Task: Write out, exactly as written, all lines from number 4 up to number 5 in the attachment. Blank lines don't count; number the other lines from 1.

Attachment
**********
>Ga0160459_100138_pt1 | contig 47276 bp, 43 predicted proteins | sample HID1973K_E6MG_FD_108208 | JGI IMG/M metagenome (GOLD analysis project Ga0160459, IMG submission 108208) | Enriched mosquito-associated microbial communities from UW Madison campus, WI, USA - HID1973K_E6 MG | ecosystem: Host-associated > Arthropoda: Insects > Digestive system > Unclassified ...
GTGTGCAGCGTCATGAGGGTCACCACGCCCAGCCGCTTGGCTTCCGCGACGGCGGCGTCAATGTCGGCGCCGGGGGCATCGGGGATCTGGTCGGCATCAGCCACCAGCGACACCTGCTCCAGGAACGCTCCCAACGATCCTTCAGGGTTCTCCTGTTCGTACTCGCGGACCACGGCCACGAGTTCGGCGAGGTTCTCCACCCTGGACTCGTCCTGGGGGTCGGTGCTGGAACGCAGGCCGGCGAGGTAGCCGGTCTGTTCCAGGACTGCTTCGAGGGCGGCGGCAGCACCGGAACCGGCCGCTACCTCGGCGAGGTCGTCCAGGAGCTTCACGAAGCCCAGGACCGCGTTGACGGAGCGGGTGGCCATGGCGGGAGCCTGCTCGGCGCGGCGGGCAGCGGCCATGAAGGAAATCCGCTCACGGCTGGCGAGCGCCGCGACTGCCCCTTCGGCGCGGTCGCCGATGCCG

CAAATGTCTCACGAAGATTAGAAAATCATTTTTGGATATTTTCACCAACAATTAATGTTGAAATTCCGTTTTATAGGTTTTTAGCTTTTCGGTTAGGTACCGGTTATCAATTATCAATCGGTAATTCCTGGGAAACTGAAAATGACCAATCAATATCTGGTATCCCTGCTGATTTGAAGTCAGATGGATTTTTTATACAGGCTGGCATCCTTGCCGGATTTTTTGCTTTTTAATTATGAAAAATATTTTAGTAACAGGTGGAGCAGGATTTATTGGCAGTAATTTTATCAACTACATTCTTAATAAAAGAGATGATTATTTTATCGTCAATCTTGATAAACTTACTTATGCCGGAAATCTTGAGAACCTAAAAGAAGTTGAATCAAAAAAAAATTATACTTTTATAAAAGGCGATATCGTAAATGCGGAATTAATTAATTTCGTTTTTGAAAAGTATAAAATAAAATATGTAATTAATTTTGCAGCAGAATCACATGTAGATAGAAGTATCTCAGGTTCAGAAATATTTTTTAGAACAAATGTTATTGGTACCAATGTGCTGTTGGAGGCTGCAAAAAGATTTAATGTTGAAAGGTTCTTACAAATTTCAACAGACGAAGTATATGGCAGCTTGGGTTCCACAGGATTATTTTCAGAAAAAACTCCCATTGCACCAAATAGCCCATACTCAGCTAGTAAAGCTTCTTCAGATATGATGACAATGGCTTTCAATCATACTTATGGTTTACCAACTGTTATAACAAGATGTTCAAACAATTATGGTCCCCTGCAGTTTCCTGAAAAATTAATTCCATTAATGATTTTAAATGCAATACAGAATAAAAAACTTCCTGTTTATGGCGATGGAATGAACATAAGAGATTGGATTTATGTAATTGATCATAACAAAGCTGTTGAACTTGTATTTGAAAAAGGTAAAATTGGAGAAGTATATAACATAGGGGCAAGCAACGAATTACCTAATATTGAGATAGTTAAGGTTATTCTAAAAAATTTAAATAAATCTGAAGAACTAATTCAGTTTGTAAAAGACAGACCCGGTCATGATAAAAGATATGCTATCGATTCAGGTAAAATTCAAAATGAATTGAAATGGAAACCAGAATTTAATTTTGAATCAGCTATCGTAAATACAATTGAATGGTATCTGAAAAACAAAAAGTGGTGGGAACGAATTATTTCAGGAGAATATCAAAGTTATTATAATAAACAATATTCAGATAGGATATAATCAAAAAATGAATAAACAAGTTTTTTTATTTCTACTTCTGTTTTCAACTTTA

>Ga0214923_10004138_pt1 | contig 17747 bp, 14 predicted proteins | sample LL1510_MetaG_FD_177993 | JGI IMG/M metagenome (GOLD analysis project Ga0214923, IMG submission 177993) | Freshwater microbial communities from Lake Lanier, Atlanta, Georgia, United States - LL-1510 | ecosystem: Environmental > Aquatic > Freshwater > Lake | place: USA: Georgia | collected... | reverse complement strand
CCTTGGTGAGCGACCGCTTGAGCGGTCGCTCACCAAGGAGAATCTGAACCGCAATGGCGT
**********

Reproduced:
>Ga0214923_10004138_pt1 | contig 17747 bp, 14 predicted proteins | sample LL1510_MetaG_FD_177993 | JGI IMG/M metagenome (GOLD analysis project Ga0214923, IMG submission 177993) | Freshwater microbial communities from Lake Lanier, Atlanta, Georgia, United States - LL-1510 | ecosystem: Environmental > Aquatic > Freshwater > Lake | place: USA: Georgia | collected... | reverse complement strand
CCTTGGTGAGCGACCGCTTGAGCGGTCGCTCACCAAGGAGAATCTGAACCGCAATGGCGT